As the government’s bill to update the Broadcasting Act and regulate big tech, C-10, looks increasingly unlikely to pass before the House rises later this month, Finance Minister Chrystia Freeland will be meeting with her G7 counterparts partners in the U.K. next week to further negotiate a deal to tax tech giants like Amazon, Google and Facebook.
In the April budget, Freeland confirmed her government will go ahead with a three per cent tax on big tech including Amazon, Google, Facebook and Apple beginning in January. According to the parliamentary budget office (PBO), that tax could raise over $4 billion in its first five years.
The government said in the budget it was moving forward with the tax to have big tech “pay their fair share of tax on the money they earn by doing business in Canada.”
But on Wednesday, following a year-long investigation by the U.S. on digital service taxes which some countries have already adopted, the United States Trade Representative Katherine Tai announced the U.S. would impose additional tariffs on certain goods from those countries collecting a digital service tax. Those countries include, Austria, India, Italy, Spain, Turkey and the U.K.
The U.S. also announced it would delay those tariffs for up to 180 days as negotiations continue around taxing big tech, among OECD and G20 countries.
“Today’s actions provide time for those negotiations to continue to make progress while maintaining the option of imposing tariffs under Section 301 if warranted in the future,” Tai said in a statement. (Section 301 of the U.S. Trade Act allows the government to impose tariffs if they determine a foreign government violates an international trade agreement or their actions are deemed unjustified or unreasonable).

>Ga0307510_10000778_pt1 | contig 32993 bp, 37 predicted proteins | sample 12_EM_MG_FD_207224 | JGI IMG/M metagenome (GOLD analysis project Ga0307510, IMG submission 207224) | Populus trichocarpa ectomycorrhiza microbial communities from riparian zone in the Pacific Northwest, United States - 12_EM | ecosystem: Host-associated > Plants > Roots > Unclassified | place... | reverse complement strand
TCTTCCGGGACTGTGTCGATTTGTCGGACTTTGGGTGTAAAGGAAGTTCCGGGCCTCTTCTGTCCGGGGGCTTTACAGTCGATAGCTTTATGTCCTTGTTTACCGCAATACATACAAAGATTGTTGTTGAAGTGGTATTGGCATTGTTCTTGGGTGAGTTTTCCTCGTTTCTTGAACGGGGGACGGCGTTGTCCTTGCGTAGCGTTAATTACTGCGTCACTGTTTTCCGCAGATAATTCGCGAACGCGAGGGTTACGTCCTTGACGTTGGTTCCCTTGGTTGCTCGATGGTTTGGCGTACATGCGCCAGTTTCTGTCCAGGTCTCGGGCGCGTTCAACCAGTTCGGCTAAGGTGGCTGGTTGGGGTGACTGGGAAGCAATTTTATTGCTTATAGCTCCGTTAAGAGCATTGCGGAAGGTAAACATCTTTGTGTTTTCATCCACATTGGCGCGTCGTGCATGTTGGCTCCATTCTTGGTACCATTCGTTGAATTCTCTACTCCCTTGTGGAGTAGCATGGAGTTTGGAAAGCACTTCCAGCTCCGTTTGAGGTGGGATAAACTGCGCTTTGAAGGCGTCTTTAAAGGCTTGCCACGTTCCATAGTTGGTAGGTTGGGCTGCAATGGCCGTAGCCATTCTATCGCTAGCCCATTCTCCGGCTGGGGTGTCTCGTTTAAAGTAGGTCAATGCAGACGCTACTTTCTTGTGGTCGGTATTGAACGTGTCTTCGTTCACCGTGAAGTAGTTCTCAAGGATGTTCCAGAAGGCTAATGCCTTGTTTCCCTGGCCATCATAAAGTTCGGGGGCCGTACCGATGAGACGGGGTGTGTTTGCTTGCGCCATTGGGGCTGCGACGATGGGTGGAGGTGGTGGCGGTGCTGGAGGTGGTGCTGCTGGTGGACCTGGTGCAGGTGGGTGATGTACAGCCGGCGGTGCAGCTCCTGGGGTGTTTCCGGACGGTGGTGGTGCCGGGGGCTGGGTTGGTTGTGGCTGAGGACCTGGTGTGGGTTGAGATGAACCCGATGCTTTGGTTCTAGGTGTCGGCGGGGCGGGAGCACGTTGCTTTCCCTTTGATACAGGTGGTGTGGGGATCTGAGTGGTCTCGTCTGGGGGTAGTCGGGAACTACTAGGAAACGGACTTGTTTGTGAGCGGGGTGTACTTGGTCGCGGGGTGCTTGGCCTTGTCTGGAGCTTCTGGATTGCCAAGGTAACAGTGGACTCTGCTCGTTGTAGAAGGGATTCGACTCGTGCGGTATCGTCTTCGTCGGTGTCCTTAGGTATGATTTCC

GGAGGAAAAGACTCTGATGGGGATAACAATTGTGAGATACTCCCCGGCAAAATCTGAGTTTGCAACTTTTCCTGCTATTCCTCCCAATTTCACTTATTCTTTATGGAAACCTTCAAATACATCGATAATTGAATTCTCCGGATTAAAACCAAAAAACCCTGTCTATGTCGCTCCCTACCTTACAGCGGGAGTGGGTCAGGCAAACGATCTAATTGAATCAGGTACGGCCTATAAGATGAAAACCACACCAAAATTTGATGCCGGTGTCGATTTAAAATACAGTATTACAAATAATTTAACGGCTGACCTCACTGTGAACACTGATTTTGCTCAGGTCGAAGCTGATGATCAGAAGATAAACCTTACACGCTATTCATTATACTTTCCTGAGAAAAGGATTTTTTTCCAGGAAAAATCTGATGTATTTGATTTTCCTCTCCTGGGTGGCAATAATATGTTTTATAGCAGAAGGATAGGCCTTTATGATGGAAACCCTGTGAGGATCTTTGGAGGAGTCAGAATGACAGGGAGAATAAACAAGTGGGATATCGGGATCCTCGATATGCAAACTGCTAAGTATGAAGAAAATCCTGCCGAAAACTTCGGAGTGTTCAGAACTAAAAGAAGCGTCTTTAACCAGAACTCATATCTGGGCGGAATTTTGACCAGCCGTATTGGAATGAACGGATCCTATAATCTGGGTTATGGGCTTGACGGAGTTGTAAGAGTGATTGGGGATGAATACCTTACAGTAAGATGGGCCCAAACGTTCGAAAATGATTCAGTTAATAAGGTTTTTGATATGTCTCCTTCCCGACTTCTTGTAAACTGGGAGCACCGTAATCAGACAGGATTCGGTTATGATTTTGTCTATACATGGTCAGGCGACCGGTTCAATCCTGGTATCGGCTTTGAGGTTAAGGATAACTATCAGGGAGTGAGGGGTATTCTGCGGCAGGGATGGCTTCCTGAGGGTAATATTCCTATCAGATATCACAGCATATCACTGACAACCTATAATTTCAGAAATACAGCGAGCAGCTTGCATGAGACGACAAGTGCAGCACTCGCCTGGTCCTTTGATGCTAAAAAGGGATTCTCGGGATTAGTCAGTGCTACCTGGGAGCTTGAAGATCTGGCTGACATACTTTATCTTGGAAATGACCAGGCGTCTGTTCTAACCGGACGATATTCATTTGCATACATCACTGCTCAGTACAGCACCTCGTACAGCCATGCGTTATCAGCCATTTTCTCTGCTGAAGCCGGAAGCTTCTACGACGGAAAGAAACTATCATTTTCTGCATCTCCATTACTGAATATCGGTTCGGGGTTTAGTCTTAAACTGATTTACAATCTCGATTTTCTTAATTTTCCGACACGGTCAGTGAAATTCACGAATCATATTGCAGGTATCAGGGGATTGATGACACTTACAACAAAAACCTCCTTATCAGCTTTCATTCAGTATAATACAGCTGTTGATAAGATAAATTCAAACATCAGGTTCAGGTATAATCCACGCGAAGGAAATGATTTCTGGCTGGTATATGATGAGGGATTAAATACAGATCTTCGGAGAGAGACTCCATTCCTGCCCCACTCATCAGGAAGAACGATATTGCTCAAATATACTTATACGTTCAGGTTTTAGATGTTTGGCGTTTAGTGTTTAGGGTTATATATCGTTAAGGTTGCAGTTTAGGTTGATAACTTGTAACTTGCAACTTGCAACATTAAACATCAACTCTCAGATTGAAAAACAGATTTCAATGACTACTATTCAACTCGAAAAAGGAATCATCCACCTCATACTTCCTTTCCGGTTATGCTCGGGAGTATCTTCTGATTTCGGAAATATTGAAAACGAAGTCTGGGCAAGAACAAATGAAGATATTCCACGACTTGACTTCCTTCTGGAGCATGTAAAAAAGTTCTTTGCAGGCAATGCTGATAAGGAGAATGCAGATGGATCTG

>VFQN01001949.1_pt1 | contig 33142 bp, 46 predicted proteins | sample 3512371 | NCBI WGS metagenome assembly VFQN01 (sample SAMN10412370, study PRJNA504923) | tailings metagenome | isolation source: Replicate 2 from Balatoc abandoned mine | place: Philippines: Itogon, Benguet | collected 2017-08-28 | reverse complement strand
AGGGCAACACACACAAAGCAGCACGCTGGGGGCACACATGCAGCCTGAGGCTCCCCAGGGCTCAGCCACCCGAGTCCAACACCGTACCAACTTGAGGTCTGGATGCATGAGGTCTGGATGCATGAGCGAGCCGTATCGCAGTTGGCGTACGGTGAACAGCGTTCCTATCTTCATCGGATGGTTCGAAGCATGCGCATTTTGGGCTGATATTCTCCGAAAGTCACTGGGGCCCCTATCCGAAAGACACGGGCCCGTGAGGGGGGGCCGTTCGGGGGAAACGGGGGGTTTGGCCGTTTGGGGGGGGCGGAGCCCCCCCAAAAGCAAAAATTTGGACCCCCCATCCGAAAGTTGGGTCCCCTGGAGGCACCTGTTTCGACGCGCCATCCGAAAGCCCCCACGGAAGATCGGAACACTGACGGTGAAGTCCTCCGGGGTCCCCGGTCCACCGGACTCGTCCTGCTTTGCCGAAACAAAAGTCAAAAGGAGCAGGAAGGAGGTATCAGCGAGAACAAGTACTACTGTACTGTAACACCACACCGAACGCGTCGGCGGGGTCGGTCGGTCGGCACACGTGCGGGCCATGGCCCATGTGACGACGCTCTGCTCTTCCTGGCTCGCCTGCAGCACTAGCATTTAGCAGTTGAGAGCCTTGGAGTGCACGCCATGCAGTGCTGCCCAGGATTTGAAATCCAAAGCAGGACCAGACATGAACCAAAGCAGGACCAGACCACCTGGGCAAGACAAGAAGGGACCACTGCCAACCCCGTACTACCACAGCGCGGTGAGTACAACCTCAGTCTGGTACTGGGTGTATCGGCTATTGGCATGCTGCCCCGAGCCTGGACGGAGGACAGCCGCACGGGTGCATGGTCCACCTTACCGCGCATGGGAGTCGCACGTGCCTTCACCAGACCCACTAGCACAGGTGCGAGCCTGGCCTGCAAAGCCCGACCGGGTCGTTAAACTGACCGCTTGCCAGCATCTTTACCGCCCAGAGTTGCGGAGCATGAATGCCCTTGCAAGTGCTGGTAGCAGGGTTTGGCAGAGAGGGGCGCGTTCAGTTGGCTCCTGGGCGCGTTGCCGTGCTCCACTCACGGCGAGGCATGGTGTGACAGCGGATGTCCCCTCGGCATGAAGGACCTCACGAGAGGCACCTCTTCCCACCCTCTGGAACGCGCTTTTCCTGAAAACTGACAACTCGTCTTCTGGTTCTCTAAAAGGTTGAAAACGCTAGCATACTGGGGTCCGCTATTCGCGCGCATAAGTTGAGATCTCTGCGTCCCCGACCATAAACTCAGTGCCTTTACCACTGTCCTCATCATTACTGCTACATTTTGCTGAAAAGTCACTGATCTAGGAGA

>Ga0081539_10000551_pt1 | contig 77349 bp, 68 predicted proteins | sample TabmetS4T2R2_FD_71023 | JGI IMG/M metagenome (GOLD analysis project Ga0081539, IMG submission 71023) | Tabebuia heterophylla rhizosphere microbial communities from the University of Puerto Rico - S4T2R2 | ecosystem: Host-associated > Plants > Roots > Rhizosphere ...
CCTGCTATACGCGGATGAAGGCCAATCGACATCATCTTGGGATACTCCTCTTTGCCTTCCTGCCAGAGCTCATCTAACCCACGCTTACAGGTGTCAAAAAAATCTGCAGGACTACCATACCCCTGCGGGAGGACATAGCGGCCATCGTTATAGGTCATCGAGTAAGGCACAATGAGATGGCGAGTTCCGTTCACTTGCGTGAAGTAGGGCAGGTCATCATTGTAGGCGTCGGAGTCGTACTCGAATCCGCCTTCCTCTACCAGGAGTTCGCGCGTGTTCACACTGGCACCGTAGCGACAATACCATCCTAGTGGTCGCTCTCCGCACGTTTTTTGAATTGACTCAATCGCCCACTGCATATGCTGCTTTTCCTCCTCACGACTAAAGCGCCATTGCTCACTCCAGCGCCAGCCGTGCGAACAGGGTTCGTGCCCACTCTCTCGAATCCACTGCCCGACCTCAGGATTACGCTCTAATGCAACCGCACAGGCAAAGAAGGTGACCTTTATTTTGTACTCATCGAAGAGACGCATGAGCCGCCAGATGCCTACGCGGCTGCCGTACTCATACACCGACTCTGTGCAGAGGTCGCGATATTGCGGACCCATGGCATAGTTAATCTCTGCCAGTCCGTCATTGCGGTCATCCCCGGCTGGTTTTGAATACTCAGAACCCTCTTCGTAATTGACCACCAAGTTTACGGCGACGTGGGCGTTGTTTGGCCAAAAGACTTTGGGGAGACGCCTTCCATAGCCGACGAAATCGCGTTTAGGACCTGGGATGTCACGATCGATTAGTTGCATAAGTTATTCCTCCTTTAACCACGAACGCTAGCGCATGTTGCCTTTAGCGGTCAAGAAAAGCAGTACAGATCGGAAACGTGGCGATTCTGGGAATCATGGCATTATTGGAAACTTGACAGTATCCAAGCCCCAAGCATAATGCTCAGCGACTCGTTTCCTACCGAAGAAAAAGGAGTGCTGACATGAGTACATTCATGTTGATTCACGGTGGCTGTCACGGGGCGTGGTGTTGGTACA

If there is not a global deal on taxing these tech giants by January, Canada may face similar tariffs from the U.S. if it goes ahead with its digital service tax.
In a press conference on Wednesday, Freeland says she has discussed this issue with Janet Yellen, U.S. treasury secretary, and with her G7 counterparts and Freeland is optimistic they will reach a deal.
“We’ve been having good conversations among our partners,” Freeland said. “I want to emphasize again that the new U.S. administration and Secretary Yellen personally have taken an approach of compromise, and I think that really does mean a deal is within reach.”
Freeland added that the government is moving forward to put its digital tax in place in January, if the OECD or G-20 countries are not able to reach a deal because “we can’t wait indefinitely and so absent a multilateral deal, we will act unilaterally.”
Meanwhile, Netflix Canada has begun notifying its customers that due to a recent change in Canada’s tax law the federal GST/HST will be applied to their monthly bills. The government announced last month it would apply GST/HST to foreign-based subscriptions like Netflix, Amazon Prime, Spotify and Disney+.